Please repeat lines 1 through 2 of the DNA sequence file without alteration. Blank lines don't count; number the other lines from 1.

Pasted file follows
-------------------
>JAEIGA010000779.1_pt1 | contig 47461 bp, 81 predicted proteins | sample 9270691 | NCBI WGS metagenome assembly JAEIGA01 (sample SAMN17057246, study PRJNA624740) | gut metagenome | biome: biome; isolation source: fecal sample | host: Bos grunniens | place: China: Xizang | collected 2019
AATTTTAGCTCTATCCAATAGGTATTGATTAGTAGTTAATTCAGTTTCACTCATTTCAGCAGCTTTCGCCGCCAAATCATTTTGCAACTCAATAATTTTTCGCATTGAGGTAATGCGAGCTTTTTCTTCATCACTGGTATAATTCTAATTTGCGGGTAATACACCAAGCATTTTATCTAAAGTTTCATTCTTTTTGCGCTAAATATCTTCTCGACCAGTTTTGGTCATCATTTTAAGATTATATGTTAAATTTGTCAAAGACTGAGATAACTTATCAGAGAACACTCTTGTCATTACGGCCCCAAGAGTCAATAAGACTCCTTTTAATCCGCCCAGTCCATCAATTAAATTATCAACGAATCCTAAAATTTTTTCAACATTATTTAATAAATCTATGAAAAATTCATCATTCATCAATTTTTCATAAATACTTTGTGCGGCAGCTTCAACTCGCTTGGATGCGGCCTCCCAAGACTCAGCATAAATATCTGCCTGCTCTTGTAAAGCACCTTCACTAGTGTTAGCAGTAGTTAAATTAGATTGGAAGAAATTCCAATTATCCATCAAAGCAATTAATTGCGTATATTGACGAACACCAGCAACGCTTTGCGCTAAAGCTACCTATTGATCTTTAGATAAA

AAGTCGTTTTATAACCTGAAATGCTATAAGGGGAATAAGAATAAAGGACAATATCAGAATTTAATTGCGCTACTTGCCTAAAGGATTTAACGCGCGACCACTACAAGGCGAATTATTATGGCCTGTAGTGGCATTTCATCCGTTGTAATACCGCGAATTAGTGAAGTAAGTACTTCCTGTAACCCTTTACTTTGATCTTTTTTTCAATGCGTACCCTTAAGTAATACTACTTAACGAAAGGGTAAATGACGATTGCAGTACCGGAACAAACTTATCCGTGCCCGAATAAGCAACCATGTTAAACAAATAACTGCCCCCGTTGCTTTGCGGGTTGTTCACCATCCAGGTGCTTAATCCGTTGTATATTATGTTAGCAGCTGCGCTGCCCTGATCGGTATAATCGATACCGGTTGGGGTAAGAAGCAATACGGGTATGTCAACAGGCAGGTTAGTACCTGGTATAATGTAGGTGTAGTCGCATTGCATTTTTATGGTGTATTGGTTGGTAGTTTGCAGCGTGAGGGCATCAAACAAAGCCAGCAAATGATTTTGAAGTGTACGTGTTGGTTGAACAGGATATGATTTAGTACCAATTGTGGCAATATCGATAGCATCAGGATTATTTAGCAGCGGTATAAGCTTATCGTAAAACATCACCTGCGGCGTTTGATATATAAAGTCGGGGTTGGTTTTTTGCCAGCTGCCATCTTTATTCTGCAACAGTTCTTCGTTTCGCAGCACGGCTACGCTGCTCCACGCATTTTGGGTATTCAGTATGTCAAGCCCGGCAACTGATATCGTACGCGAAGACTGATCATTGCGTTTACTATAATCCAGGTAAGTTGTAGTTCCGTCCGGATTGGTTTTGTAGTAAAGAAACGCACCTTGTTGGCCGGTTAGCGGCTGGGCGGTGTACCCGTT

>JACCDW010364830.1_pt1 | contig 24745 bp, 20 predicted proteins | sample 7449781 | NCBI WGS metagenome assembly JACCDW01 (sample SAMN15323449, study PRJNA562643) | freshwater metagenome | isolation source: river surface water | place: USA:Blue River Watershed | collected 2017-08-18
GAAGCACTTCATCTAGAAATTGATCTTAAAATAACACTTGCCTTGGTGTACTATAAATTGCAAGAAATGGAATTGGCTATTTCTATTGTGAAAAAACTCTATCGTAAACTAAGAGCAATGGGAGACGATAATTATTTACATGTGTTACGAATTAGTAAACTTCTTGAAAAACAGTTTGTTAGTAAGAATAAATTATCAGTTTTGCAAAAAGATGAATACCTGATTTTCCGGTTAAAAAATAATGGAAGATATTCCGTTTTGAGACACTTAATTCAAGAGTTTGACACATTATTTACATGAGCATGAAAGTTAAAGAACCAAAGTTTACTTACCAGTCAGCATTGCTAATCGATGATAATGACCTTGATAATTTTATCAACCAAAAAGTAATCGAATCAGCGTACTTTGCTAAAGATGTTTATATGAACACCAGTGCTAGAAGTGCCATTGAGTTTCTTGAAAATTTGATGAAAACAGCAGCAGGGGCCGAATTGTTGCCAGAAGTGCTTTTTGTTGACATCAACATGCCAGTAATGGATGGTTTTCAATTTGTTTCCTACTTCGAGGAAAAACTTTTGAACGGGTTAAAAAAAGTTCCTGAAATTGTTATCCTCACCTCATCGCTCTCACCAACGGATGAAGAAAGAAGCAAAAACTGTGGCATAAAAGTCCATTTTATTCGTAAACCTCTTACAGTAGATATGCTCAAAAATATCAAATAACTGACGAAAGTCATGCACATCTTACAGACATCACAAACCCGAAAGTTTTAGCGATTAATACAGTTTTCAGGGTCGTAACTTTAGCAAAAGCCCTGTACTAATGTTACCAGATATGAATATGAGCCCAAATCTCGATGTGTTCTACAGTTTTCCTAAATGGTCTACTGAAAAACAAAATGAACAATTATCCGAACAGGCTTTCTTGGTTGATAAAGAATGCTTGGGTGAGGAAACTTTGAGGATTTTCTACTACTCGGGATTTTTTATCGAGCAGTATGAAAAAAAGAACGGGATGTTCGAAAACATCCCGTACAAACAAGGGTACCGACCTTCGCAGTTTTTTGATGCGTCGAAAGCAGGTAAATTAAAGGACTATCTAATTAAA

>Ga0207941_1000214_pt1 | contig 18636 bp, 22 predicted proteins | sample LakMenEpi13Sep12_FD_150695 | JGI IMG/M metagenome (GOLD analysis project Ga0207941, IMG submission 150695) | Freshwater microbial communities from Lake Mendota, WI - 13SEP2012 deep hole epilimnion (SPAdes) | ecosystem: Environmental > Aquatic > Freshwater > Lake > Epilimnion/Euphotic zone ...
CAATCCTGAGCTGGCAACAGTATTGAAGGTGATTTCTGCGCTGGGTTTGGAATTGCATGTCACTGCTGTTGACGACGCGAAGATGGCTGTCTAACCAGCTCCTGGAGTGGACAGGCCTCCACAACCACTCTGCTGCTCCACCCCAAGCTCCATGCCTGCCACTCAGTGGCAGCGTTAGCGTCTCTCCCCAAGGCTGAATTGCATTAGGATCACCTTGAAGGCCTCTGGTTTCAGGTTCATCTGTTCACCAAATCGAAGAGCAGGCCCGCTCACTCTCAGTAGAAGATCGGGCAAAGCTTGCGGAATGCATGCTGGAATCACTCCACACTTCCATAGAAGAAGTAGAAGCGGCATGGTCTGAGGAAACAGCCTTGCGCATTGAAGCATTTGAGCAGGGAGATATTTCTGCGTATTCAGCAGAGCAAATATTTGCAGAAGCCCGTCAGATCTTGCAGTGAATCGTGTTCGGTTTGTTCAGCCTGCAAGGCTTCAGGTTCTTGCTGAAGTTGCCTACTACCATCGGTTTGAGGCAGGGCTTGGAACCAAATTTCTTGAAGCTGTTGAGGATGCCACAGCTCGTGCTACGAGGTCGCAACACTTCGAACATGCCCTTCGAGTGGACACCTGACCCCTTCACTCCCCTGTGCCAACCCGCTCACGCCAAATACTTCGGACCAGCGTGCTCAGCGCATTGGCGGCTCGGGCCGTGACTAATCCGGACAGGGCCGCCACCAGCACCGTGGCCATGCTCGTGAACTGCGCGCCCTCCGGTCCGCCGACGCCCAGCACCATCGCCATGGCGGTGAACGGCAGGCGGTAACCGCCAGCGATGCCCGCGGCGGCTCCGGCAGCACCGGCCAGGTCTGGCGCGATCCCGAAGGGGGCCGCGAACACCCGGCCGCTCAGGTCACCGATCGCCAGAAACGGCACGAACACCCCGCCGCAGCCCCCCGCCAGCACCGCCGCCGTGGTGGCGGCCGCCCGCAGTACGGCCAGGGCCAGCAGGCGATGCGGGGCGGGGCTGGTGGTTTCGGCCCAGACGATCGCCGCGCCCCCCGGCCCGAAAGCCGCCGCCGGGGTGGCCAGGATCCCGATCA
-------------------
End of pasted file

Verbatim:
>JAEIGA010000779.1_pt1 | contig 47461 bp, 81 predicted proteins | sample 9270691 | NCBI WGS metagenome assembly JAEIGA01 (sample SAMN17057246, study PRJNA624740) | gut metagenome | biome: biome; isolation source: fecal sample | host: Bos grunniens | place: China: Xizang | collected 2019
AATTTTAGCTCTATCCAATAGGTATTGATTAGTAGTTAATTCAGTTTCACTCATTTCAGCAGCTTTCGCCGCCAAATCATTTTGCAACTCAATAATTTTTCGCATTGAGGTAATGCGAGCTTTTTCTTCATCACTGGTATAATTCTAATTTGCGGGTAATACACCAAGCATTTTATCTAAAGTTTCATTCTTTTTGCGCTAAATATCTTCTCGACCAGTTTTGGTCATCATTTTAAGATTATATGTTAAATTTGTCAAAGACTGAGATAACTTATCAGAGAACACTCTTGTCATTACGGCCCCAAGAGTCAATAAGACTCCTTTTAATCCGCCCAGTCCATCAATTAAATTATCAACGAATCCTAAAATTTTTTCAACATTATTTAATAAATCTATGAAAAATTCATCATTCATCAATTTTTCATAAATACTTTGTGCGGCAGCTTCAACTCGCTTGGATGCGGCCTCCCAAGACTCAGCATAAATATCTGCCTGCTCTTGTAAAGCACCTTCACTAGTGTTAGCAGTAGTTAAATTAGATTGGAAGAAATTCCAATTATCCATCAAAGCAATTAATTGCGTATATTGACGAACACCAGCAACGCTTTGCGCTAAAGCTACCTATTGATCTTTAGATAAA